Interview with Ricky Matthews (Asia IFA)8 min read
Thank you for taking time to answer some questions from me today.
As with many expats with families, we first met at school and then bumped into each other several times at a popular restaurant. Being a fellow Brit, it was easy to fall into discussing related topics; comedy, football (although I am not a fan) and inevitably Brexit – yikes!
Two topics where we overlapped in particularly was running, with me being a runner/triathlete many years ago, and more recently my interest in investment/finance. So, it would be great to spend some time asking you some questions on your Investment Business and your RunRickyRun charity.
So, thank you for spending the time today and let’s jump straight into some questions.
1. It was interesting to hear your experiences of being a long-term expat. Where have you been based and for how long now?
I moved from the UK to Asia in April 2004. Initially to Tokyo, Japan and then moved to Malaysia in 2011/2012. So, in my 15th year overseas in Asia now.
2. You are currently running 6 marathons in one-year as part of a campaign you have set up called RunRickyRun. Could you let us know why you set this up and a bit about your progress so far?
I did my first marathon in London in April 1990. So far, I have run 17 marathons (16 of which are Majors). In Marathon running there is a global challenge which is to complete the 6 Abbots World Marathons. So far about 4,300 people have achieved their “6 star”.
I have always undertaken one challenge per year to raise money for charity. Typically raising around $2,000-3,000 for charity without really trying too hard to market. Normally these charities are children related.
As I am getting older and that my knees have a few issues, I decided to run all the 6 Majors in 12 months for a larger charity push – probably a midlife crisis lol.
runRICKYrun is a project that I launched at the end of last year. It involves me running these 6 majors in 12 months and coordinating this for the benefit of selected charities. All money raised is directly donated to the charity. I set up runRICKYrun as a website and started to look for sponsors for the project – we have been fortunate to pick up a few companies that have assisted the project either with goods or donations.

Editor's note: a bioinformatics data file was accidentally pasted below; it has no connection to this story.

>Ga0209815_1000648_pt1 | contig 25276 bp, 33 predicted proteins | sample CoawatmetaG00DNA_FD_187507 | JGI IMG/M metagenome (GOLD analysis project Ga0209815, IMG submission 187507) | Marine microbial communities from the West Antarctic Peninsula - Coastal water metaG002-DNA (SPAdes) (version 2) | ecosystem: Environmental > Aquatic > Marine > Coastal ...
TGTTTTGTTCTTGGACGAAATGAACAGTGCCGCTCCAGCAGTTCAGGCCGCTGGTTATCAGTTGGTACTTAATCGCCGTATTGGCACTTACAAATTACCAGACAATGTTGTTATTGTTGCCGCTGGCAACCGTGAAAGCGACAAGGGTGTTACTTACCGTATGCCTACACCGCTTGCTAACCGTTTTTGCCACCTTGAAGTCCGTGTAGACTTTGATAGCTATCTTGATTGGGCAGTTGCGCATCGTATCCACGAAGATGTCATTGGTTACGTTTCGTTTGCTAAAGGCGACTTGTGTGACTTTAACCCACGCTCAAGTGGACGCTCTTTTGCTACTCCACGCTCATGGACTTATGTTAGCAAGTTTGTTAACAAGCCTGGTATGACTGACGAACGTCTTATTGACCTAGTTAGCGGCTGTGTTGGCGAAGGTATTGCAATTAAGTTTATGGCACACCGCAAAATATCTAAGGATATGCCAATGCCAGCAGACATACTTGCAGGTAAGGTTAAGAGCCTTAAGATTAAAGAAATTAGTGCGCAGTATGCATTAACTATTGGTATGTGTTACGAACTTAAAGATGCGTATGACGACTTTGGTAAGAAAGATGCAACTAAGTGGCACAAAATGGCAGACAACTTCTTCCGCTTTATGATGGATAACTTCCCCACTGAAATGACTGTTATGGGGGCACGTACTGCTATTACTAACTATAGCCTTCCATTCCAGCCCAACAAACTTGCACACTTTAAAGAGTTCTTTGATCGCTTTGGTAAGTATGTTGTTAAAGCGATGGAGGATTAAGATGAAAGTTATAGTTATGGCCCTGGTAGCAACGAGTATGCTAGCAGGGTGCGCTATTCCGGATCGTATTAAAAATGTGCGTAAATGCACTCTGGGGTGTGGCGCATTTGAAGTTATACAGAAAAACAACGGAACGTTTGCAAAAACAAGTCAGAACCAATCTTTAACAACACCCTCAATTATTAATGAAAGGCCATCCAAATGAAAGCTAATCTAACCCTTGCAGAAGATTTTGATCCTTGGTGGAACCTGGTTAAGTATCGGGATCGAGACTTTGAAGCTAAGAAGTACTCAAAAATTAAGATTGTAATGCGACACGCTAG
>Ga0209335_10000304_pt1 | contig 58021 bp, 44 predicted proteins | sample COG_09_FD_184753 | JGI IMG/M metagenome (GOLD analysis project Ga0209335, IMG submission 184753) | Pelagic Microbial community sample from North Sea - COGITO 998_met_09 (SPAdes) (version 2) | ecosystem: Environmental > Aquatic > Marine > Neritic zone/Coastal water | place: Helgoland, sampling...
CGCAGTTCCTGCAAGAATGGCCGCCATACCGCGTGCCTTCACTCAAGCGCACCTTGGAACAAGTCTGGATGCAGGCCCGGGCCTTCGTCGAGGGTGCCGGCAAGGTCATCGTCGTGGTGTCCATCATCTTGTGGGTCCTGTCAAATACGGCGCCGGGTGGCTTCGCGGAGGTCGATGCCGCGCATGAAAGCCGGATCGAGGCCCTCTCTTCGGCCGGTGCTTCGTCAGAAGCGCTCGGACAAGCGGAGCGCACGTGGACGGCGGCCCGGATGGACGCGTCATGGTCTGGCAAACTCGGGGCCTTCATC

BrooksMalaysia are the kit sponsors, IFA-ASIA have funded the project (Travel/Accommodation), we have support from Asia Physio in KL, The Running Plan have provided the schedule for my training. Inseanity have provided personalised running shirts for the tour.
I was appointed to be Ambassador for Howei for the past year which has provided me access to many races in Malaysia which I use for the bulk of my training.
Financially we have received large donations direct to charity from Montreux and Prosperity Wealth – both UK based companies that I have connections too via my company.
So far, we have raised just over $18,000 USD in donations directly to the charities. I have been able to complete successfully the Boston Marathon (April 2018), Berlin Marathon (Sep 2018), Chicago Marathon (October 2018) and New York Marathon (Nov 2018). I have two more Majors booked in for Tokyo Marathon in March 2019 and finishing in London Marathon in April 2019. More information can be found on www.runRICKYrun.net.
3. Your business is based in Japan running an Independent Financial Advice (IFA) business. How did you get into this and what exactly do you do?
It has been a long journey…. Starting in December 1990 working for an insurance company in the UK. I have worked in many positions from advisory and into management over the last 28 years. With insurance companies and also for banks in the UK.
I decided in 2004 to take an opportunity in Tokyo and see how that goes. I had 5 successful years working for an IFA in Tokyo and decided to start the process to set up my own business in 2009. In 2011 we branched out into Malaysia.
We focus predominately on advising foreign individual clients how to save and invest via some globally recognised companies and financial structures. The advisory process involves getting to know the client. Looking at their current situation, their dreams and aspirations for the future. Then based on this information we identify shortfalls or anomalies in their planning.